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France – Reforms planned on “unreasonable” use of temporary workers

11 July 2012

The French President François Hollande held a two-day summit this week with trade unions and business representatives, and expectations were high for the newly elected president and his prime-minister Jean-Marc Ayrault, who are facing a difficult economic climate with the European debt crisis looming in the background and widespread job cuts in the industrial sector.

Jean-Marc Ayrault confirmed plans to increase social contributions for employers making “unreasonable” use of the temporary workforce, i.e. those on fixed-term contracts and agency workers, although it is still unclear what can be deemed “unreasonable”. At the summit, the reformation of the French labour market was announced as the Government’s primary focus in its attempt to overhaul the national social system, but still no specifics were unveiled.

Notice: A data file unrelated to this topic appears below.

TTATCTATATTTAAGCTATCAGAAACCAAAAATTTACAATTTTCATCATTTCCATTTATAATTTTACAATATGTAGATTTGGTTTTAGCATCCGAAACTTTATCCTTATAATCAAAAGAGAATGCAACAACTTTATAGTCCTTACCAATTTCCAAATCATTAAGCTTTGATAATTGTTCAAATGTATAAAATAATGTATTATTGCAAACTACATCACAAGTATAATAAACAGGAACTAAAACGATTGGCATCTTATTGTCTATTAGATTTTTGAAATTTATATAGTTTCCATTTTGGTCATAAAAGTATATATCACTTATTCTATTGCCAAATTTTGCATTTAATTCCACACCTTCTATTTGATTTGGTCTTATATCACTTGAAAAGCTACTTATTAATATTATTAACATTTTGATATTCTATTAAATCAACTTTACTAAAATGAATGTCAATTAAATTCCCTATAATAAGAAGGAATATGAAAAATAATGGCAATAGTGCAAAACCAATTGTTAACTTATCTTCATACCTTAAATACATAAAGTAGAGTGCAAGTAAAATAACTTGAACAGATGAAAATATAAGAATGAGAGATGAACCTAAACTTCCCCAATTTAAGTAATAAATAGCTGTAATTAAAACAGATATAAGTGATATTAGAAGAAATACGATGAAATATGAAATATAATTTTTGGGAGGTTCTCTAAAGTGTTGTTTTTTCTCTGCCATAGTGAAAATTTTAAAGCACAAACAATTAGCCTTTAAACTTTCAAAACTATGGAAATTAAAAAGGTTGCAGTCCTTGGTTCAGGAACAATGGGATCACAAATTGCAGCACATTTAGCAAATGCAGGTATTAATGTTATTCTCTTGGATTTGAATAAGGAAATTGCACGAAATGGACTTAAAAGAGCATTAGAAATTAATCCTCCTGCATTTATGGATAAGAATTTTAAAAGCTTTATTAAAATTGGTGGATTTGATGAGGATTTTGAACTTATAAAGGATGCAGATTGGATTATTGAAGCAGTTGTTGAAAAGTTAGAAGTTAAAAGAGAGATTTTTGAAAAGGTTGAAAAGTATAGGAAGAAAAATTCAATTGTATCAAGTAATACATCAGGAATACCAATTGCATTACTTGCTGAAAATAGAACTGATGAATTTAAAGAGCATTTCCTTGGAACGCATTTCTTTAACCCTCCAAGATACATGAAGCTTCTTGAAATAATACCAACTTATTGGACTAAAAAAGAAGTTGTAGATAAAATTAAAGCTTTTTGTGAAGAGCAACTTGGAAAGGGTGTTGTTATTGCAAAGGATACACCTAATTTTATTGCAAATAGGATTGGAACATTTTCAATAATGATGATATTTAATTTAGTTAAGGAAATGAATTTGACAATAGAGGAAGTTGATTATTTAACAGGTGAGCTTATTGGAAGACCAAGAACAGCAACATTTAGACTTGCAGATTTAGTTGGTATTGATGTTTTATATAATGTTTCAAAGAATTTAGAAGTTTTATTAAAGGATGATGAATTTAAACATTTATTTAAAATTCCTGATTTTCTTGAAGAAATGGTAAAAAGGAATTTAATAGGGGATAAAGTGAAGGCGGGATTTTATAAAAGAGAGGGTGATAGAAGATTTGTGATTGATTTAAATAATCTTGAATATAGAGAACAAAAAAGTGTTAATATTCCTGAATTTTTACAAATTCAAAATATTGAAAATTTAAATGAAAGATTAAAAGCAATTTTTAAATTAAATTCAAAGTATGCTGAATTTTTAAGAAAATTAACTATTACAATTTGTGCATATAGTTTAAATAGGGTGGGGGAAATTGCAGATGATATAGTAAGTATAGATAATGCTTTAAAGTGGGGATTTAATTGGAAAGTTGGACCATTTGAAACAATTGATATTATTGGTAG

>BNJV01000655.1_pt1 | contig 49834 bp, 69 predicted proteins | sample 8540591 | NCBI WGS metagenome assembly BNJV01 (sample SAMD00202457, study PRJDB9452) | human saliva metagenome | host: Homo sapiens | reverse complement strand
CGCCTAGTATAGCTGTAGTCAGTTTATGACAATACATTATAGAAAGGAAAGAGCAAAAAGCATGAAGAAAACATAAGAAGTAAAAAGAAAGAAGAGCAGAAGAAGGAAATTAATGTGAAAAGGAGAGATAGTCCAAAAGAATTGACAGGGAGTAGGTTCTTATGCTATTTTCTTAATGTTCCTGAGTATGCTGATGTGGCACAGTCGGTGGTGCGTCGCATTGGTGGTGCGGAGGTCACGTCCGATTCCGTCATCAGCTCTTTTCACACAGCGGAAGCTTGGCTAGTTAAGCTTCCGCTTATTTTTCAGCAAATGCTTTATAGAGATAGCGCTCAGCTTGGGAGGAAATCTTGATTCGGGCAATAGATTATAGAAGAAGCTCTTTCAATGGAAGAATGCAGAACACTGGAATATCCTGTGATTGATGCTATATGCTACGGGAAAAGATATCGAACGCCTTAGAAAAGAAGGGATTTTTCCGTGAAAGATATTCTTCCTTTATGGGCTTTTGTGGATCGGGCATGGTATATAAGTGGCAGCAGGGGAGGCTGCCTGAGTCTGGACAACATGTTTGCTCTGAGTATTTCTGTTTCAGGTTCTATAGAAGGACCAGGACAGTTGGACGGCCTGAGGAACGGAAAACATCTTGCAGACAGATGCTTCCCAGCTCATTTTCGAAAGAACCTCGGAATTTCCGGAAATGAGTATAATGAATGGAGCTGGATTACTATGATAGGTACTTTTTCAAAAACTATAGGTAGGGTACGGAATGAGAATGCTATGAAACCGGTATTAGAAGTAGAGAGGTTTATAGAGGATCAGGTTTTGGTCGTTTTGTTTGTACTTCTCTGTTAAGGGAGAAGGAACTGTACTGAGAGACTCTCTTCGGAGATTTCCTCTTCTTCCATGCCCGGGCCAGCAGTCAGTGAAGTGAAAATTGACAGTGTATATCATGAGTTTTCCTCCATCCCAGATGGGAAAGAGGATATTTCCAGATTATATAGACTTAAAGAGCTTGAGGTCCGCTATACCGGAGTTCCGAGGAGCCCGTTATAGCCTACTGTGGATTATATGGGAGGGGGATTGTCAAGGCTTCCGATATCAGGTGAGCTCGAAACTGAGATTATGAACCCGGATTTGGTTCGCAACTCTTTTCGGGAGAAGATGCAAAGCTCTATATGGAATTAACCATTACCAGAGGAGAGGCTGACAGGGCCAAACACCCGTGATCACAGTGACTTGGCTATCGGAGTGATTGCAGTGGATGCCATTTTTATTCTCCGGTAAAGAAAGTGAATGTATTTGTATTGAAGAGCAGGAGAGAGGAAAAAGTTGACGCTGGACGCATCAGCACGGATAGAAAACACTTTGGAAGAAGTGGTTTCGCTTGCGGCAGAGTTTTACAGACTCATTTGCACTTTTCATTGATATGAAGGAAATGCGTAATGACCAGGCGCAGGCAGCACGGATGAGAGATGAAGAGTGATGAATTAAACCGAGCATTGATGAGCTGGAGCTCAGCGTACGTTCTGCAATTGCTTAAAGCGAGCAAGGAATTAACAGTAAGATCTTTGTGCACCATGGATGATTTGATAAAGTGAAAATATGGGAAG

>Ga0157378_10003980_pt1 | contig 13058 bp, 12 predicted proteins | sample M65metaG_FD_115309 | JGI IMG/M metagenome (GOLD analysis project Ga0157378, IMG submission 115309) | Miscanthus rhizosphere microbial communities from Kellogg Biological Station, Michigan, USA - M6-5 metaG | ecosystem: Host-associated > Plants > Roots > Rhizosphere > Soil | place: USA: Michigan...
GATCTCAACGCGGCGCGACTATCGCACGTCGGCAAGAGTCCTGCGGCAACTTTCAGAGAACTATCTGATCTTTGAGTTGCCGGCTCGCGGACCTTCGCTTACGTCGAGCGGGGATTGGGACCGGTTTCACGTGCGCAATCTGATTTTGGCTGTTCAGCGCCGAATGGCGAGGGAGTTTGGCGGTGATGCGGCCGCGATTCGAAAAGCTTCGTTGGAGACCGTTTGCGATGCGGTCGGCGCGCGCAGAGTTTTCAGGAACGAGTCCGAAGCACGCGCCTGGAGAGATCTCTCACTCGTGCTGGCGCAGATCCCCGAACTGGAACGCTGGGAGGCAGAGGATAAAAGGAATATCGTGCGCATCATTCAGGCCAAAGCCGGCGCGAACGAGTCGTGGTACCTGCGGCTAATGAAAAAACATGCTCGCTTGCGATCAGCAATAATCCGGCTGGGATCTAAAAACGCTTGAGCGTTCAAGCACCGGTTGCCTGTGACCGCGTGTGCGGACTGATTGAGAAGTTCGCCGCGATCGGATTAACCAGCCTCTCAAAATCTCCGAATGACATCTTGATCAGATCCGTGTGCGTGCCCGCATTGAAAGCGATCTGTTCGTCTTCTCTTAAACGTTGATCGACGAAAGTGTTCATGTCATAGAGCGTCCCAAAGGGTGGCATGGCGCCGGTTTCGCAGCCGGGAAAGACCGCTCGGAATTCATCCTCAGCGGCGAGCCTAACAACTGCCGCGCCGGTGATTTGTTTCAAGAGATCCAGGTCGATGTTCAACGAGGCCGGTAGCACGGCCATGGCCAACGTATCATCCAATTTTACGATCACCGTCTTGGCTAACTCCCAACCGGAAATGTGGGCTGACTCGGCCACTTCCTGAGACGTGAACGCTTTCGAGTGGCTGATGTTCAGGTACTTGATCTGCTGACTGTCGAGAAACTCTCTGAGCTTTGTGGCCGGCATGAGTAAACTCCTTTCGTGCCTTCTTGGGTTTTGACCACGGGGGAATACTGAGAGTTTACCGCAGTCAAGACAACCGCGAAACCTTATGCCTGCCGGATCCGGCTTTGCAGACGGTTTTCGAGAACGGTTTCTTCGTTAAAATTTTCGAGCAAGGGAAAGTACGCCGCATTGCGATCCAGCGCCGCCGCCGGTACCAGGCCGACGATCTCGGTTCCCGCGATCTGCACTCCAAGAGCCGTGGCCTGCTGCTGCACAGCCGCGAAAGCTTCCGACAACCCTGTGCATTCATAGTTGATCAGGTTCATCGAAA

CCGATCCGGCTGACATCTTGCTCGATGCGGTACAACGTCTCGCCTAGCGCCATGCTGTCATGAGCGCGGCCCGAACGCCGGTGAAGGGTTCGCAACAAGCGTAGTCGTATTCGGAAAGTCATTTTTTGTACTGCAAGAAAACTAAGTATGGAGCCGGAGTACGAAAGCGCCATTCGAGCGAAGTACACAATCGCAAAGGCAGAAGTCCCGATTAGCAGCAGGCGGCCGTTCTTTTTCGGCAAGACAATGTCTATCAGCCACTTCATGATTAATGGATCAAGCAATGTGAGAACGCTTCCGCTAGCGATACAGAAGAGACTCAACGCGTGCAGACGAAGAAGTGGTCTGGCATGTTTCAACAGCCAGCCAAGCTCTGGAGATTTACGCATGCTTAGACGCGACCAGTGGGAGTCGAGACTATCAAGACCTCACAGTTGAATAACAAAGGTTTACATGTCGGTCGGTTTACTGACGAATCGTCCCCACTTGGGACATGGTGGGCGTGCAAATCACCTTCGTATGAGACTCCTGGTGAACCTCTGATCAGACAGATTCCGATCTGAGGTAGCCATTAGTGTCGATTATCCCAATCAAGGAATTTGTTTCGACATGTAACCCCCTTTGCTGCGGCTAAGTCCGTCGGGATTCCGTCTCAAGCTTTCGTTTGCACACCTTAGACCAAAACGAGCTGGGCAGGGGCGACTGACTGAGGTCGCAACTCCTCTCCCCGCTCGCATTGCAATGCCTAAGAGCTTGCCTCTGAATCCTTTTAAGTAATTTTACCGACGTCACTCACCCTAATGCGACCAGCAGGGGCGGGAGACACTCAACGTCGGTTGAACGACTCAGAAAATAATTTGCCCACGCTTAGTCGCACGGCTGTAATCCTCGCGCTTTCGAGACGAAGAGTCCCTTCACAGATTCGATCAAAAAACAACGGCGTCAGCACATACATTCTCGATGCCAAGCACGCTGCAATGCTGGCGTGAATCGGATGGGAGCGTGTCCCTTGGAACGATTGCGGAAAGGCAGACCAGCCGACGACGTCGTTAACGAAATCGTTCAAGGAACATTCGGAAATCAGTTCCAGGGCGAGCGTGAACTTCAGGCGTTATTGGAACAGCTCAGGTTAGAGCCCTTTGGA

Mr Hollande also confirmed the Government’s plan to reduce the cost of employment. It is rumoured that a reduction of the employer contribution CSG (Contribution Social Généralisée) may be further looked at in September this year; the cost of the French social security system may be shifted slightly away from employers and onto the CSG levied on revenue from investments.

Finally, the summit also revealed that the Government will announce a batch of new employment contracts aimed at young people without qualifications in order to improve their employability and to combat youth unemployment.

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